The Irish central bank has requested the government to enforce new regulations, which would require the country’s banks to hold systemic risk buffers.
The aim is to enhance the loss-absorbing capacity of lenders and safeguard the economy in the event of crisis.
This was highlighted by Central Bank of Ireland governor Philip Lane in a lecture delivered to UCD School of Economics.
In his lecture, Lane highlighted “tail risks” that are unlikely to occur. However these risks had the potential to affect the financial system significantly.
“In particular, the underlying structural factors driving macroeconomic performance and financial conditions may either undergo slow-moving trend shifts over time or, more acutely, experience discrete shocks that are realised over a relatively short time horizon,” Lane noted.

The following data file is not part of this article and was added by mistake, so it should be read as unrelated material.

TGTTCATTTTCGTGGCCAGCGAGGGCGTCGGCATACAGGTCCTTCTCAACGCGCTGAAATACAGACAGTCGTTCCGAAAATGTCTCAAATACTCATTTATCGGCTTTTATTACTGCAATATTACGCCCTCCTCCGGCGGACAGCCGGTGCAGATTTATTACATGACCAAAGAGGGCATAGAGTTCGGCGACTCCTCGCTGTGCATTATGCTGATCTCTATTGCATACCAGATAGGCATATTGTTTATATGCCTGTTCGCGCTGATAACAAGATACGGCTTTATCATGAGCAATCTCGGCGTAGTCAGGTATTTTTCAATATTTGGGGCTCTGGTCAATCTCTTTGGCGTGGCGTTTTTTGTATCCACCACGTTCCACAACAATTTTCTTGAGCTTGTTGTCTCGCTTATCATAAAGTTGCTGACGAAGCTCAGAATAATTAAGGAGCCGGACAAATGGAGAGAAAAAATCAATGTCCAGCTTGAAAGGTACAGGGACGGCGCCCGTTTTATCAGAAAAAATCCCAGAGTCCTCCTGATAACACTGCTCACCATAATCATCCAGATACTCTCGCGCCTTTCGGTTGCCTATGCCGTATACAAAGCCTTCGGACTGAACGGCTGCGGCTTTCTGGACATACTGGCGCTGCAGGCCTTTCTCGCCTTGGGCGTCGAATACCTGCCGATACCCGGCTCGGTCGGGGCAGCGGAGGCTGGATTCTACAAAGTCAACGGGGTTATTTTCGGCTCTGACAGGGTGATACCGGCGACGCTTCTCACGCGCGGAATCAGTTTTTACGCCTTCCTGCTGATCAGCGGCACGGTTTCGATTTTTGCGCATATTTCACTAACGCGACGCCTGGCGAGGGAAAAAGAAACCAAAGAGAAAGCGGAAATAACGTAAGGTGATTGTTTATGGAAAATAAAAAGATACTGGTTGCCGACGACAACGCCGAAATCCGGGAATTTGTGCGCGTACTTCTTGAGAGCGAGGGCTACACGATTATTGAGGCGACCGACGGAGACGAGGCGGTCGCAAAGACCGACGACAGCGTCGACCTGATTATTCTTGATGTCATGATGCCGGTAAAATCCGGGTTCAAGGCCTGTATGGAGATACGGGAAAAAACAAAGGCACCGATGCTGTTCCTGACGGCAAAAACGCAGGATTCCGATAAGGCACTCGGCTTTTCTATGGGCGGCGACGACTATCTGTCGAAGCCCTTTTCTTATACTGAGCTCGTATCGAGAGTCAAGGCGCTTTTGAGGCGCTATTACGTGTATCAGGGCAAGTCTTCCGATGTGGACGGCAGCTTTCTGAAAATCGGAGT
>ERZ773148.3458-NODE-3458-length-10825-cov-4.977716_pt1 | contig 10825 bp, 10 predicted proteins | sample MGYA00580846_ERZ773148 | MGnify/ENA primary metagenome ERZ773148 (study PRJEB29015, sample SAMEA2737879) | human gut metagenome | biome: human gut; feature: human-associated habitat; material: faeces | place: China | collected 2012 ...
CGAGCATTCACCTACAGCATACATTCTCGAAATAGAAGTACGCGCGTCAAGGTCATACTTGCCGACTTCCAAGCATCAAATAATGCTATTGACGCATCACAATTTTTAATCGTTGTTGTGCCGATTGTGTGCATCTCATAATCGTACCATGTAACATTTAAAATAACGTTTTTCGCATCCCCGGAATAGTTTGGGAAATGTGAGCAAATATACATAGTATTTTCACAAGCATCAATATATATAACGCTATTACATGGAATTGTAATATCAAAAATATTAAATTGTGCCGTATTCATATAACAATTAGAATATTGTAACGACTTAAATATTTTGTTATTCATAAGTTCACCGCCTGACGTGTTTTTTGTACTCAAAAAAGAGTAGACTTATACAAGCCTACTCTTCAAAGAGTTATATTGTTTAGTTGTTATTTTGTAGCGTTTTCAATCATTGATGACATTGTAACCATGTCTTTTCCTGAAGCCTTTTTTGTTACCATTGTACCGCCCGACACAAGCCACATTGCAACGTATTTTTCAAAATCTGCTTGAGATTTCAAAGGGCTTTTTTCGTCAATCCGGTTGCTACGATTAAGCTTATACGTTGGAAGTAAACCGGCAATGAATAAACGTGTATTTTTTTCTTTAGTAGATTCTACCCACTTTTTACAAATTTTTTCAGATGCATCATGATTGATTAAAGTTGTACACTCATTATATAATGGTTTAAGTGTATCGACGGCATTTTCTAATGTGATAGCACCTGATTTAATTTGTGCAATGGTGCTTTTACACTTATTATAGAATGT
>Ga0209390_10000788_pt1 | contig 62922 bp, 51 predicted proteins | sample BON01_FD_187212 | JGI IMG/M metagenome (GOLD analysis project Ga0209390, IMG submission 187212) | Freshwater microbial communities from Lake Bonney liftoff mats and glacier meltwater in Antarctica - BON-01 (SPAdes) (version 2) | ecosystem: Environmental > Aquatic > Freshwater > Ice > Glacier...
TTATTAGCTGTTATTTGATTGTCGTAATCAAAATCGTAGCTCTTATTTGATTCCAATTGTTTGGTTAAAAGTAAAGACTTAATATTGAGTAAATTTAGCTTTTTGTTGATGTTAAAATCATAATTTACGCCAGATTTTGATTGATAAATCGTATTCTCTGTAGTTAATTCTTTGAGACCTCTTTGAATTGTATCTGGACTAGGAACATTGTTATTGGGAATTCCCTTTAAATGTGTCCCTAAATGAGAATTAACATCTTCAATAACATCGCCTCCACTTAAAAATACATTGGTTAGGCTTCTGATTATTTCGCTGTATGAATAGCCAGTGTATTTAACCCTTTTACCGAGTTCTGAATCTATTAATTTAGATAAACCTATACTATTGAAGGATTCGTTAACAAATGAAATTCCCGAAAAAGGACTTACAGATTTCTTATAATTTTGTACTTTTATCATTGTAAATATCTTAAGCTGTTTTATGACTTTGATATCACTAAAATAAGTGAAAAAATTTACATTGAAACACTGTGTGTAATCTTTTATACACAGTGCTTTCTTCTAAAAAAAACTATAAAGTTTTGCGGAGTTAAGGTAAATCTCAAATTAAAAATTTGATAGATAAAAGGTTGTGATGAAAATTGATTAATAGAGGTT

Lane flagged Ireland’s over-dependence on multinational firms as one of such risks in addition to Brexit.
According to Lane, a continuous shock to the sector would bring about a cumulative economic decline. Furthermore, this would “dwarf a normal cyclical recession, with attendant implications for the financial system”.
Lane said: “The Central Bank of Ireland is committed to safeguarding financial stability through the active deployment of macroprudential tools, including the mortgage rules and the already-activated counter-cyclical capital buffer.
“As indicated above, our plan now is to examine the potential additional contribution of the systemic risk buffer in ensuring that the banking system would be resilient in the event of a structural shock to the Irish economy.”